Jane Anson goes beyond the recent cache of international awards to see what's been happening on the English Pinot Noir scene, and whether Burgundy should be worried.
I’ve been conducting field tests into English global warming patterns for the past few decades, so I can tell you definitively that I’m the least surprised person to hear the country’s red wines are finally winning awards in international competitions.
Are we really saying that just as Champagne producers have stopped smirking at the idea of English sparkling wine, now the Burgundians are going to have to follow suit?
Okay so the field studies, dating back to the late 1990s, involve bank holiday weekends at various campsites around the UK. I’m remembering numerous sodden nights in Wales, Dorset, Norfolk, North Yorkshire, Derbyshire, the New Forest and others that I seem to have blocked from my memory banks.
It’s been at least five years since the entire weekend has been spent fearlessly trying to spark a flame for cooking under torrential rain, and this year, in Sussex, the first time that packing nothing lighter than jeans and jumpers was a serious blunder.
All the same, you don’t need to be Marco Pierre White to be just a little sceptical about future prospects for the recent crop of award-winning Pinots. Are we really saying that just as Champagne producers have stopped smirking at the idea of English sparkling wine, now the Burgundians are going to have to follow suit?
With this in mind, I was trying to temper my confidence when pulling up at Bolney Estate on a sunny day in late August. It was Friday 25th, with temperatures climbing towards 30°C at the start of what was to be the hottest bank holiday on record. The welcoming terrace that juts out of Bolney’s visitor centre over the vineyard was full of locals enjoying the benefits of what owner Sam Lintner describes as the earliest-ripening vineyard site in Sussex.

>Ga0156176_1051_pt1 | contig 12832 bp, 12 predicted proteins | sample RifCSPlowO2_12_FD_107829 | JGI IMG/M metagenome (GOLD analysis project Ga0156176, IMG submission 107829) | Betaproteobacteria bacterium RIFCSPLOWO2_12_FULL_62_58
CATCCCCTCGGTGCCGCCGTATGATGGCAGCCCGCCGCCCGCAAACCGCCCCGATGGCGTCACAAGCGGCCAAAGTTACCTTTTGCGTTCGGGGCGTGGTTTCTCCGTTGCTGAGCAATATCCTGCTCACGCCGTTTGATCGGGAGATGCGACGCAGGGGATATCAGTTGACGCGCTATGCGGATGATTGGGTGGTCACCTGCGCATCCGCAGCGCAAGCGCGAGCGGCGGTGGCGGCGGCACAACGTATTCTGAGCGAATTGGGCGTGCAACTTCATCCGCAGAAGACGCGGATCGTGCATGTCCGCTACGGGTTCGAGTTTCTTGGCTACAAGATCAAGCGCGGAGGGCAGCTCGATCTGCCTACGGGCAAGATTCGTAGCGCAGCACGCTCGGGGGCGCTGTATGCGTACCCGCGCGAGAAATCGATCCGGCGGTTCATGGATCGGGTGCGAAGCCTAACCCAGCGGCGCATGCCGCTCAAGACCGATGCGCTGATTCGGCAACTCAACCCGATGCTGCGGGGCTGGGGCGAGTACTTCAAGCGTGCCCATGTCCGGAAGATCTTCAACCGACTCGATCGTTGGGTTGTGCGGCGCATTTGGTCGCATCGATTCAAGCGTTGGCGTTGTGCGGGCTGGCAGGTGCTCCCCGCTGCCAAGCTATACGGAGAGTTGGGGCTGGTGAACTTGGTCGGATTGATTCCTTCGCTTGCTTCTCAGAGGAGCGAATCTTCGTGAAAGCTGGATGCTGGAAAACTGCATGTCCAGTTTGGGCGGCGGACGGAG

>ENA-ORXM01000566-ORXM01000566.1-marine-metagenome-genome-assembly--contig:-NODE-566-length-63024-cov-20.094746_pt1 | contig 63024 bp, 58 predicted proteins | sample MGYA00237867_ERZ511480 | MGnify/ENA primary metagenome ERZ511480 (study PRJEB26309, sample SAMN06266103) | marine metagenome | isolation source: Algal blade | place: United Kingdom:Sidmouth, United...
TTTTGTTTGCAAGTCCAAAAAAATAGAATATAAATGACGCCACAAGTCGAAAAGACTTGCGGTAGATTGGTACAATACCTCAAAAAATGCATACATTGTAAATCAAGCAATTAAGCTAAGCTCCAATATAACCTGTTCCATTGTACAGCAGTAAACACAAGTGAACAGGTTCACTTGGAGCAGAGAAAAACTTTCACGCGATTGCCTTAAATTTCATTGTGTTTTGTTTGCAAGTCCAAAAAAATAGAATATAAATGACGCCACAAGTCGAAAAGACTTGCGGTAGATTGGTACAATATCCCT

Pinot Noir, to be fair, has been a big deal in the UK for quite some time now. It’s the second most planted variety in the country, with 323ha as of 2016, accounting for almost one quarter of total plantings (as a comparison Pinot is 38% of plantings in Champagne). But in a country where sparkling accounts for 70% of all wines, and reds and even rosés make up just 10% of bottles, it’s a rare winemaker who chooses to hold back on their precious Pinot grapes and then run the risk of them not ripening sufficiently for still wines. The famously delicate skins can easily fall prey to rot in September rains and reaching the right sugar/acid balance is notoriously tough for winemakers world over.
Bolney has been happily running the gauntlet for 45 years. One of the oldest estates in the UK, dating back to 1972, Lintner remembers her parents with a plot of Pinot Noir right back in the early days, alongside the more usual plantings of German grapes and hybrids such as Müller Thurgau, Reichensteiner, Madeleine Royale and Seyval Blanc.
‘I grew up on the vineyard and remember the Pinot ripening well here,’ Lintner told me with a wide smile, heading out of a meeting as I returned to the visitor centre from the vines. ‘It somehow got forgotten about over the years, but I’ve been a Pinot nut for as long as I can remember. And as soon as I was told that it would be impossible to grow well, I knew I was going to have to prove people wrong. I moved the grapes to our warmest spot, where they are now, and got a little bit fanatical about what we could tease out of them’.
‘The improvement in the weather is only part of the story,’ says Charlie Holland, winemaker at Gusbourne in Kent and the man responsible for another award-winning Pinot Noir. ‘The improvement in vineyard management and cellar practices is far more important’.
‘We can all get carried away with the benefit to English wine of global warming,’ he says, unaware that he is trashing my field study, ‘and it’s true that the last few years have seen decent September harvests, but we shouldn’t underestimate the power of serious winemaking alongside it. Still red wines are only 5% of what we do at Gusbourne, but it’s something that we are quite proud of. It’s taken time to understand the grapes, when to pick them, how to handle our style. Historically we made the Pinot from a number of different blocks and would simply choose the ripest parts for the reds. It wasn’t exactly strategic. But today we have identified the clones that work best – mainly classic Dijon stuff, and a few good German clones – and have started dropping up to one-third of the fruit in the vineyard to help sugar accumulation and concentrate flavours naturally. We have learnt to help things along now, to get acidity down and develop clean fruit flavours’.